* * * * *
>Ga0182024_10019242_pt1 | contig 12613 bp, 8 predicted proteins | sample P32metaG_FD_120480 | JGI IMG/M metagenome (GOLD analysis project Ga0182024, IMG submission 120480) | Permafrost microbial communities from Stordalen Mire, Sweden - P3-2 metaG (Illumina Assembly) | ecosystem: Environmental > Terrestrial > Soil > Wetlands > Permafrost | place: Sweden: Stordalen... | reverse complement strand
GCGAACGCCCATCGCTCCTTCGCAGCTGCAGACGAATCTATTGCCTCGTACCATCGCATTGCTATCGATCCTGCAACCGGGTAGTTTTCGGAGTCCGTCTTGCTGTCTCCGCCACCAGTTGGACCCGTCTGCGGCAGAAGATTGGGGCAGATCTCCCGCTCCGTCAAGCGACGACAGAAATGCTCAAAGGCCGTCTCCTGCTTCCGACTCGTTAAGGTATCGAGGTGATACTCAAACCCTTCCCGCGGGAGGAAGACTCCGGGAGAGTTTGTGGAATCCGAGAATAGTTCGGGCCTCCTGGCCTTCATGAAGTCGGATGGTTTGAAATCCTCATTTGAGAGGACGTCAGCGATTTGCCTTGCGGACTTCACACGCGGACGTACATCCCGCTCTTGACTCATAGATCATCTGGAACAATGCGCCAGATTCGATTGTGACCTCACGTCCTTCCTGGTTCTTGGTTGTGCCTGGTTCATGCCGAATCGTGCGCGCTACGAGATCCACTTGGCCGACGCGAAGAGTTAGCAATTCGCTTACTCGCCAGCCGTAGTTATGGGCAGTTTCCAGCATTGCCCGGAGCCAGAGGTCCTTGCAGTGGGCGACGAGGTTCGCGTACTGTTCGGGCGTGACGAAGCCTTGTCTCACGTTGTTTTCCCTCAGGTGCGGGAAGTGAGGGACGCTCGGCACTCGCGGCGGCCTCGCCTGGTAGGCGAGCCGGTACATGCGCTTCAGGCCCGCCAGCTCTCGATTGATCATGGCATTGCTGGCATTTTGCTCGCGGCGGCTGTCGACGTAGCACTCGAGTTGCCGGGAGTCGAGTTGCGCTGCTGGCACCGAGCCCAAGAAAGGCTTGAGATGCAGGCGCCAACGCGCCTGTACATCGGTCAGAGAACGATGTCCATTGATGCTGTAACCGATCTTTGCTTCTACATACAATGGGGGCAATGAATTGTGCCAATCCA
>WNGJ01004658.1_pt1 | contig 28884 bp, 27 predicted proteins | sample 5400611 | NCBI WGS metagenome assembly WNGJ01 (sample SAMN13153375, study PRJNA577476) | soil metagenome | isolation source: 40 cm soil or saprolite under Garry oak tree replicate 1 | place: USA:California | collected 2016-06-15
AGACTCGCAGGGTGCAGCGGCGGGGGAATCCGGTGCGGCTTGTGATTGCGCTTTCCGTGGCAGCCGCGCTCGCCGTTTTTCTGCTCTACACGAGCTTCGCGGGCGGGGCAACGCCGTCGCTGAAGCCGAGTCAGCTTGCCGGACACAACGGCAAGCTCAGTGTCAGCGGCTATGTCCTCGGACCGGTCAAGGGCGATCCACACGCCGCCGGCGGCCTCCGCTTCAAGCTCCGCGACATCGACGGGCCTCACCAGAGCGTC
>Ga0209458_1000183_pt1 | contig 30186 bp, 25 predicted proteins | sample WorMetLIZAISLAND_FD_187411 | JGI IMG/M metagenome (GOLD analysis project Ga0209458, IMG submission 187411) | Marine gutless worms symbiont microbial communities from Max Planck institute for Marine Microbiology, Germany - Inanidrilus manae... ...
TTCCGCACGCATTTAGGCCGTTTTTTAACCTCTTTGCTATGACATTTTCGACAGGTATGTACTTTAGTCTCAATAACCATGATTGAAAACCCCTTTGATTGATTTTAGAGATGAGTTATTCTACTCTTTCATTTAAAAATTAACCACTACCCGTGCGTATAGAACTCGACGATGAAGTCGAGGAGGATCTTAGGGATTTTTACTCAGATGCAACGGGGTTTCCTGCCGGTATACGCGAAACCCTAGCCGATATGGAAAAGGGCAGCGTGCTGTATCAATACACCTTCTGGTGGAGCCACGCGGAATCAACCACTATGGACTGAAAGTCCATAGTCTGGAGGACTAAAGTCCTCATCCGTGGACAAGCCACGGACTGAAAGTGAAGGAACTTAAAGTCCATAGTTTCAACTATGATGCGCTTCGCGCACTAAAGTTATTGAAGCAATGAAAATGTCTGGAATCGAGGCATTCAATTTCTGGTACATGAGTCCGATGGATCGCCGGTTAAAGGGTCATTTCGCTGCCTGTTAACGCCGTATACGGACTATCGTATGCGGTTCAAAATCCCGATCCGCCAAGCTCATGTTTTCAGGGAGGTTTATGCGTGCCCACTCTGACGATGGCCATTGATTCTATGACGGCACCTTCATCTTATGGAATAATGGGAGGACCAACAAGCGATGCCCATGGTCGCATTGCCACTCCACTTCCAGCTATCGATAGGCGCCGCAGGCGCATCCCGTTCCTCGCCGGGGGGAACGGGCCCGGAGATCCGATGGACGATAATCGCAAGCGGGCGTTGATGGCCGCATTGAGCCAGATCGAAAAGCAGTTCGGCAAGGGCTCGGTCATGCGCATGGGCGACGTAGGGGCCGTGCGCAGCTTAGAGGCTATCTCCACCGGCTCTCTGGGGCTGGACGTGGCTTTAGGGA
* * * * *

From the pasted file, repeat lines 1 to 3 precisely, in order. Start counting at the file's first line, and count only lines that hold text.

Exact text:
>Ga0182024_10019242_pt1 | contig 12613 bp, 8 predicted proteins | sample P32metaG_FD_120480 | JGI IMG/M metagenome (GOLD analysis project Ga0182024, IMG submission 120480) | Permafrost microbial communities from Stordalen Mire, Sweden - P3-2 metaG (Illumina Assembly) | ecosystem: Environmental > Terrestrial > Soil > Wetlands > Permafrost | place: Sweden: Stordalen... | reverse complement strand
GCGAACGCCCATCGCTCCTTCGCAGCTGCAGACGAATCTATTGCCTCGTACCATCGCATTGCTATCGATCCTGCAACCGGGTAGTTTTCGGAGTCCGTCTTGCTGTCTCCGCCACCAGTTGGACCCGTCTGCGGCAGAAGATTGGGGCAGATCTCCCGCTCCGTCAAGCGACGACAGAAATGCTCAAAGGCCGTCTCCTGCTTCCGACTCGTTAAGGTATCGAGGTGATACTCAAACCCTTCCCGCGGGAGGAAGACTCCGGGAGAGTTTGTGGAATCCGAGAATAGTTCGGGCCTCCTGGCCTTCATGAAGTCGGATGGTTTGAAATCCTCATTTGAGAGGACGTCAGCGATTTGCCTTGCGGACTTCACACGCGGACGTACATCCCGCTCTTGACTCATAGATCATCTGGAACAATGCGCCAGATTCGATTGTGACCTCACGTCCTTCCTGGTTCTTGGTTGTGCCTGGTTCATGCCGAATCGTGCGCGCTACGAGATCCACTTGGCCGACGCGAAGAGTTAGCAATTCGCTTACTCGCCAGCCGTAGTTATGGGCAGTTTCCAGCATTGCCCGGAGCCAGAGGTCCTTGCAGTGGGCGACGAGGTTCGCGTACTGTTCGGGCGTGACGAAGCCTTGTCTCACGTTGTTTTCCCTCAGGTGCGGGAAGTGAGGGACGCTCGGCACTCGCGGCGGCCTCGCCTGGTAGGCGAGCCGGTACATGCGCTTCAGGCCCGCCAGCTCTCGATTGATCATGGCATTGCTGGCATTTTGCTCGCGGCGGCTGTCGACGTAGCACTCGAGTTGCCGGGAGTCGAGTTGCGCTGCTGGCACCGAGCCCAAGAAAGGCTTGAGATGCAGGCGCCAACGCGCCTGTACATCGGTCAGAGAACGATGTCCATTGATGCTGTAACCGATCTTTGCTTCTACATACAATGGGGGCAATGAATTGTGCCAATCCA
>WNGJ01004658.1_pt1 | contig 28884 bp, 27 predicted proteins | sample 5400611 | NCBI WGS metagenome assembly WNGJ01 (sample SAMN13153375, study PRJNA577476) | soil metagenome | isolation source: 40 cm soil or saprolite under Garry oak tree replicate 1 | place: USA:California | collected 2016-06-15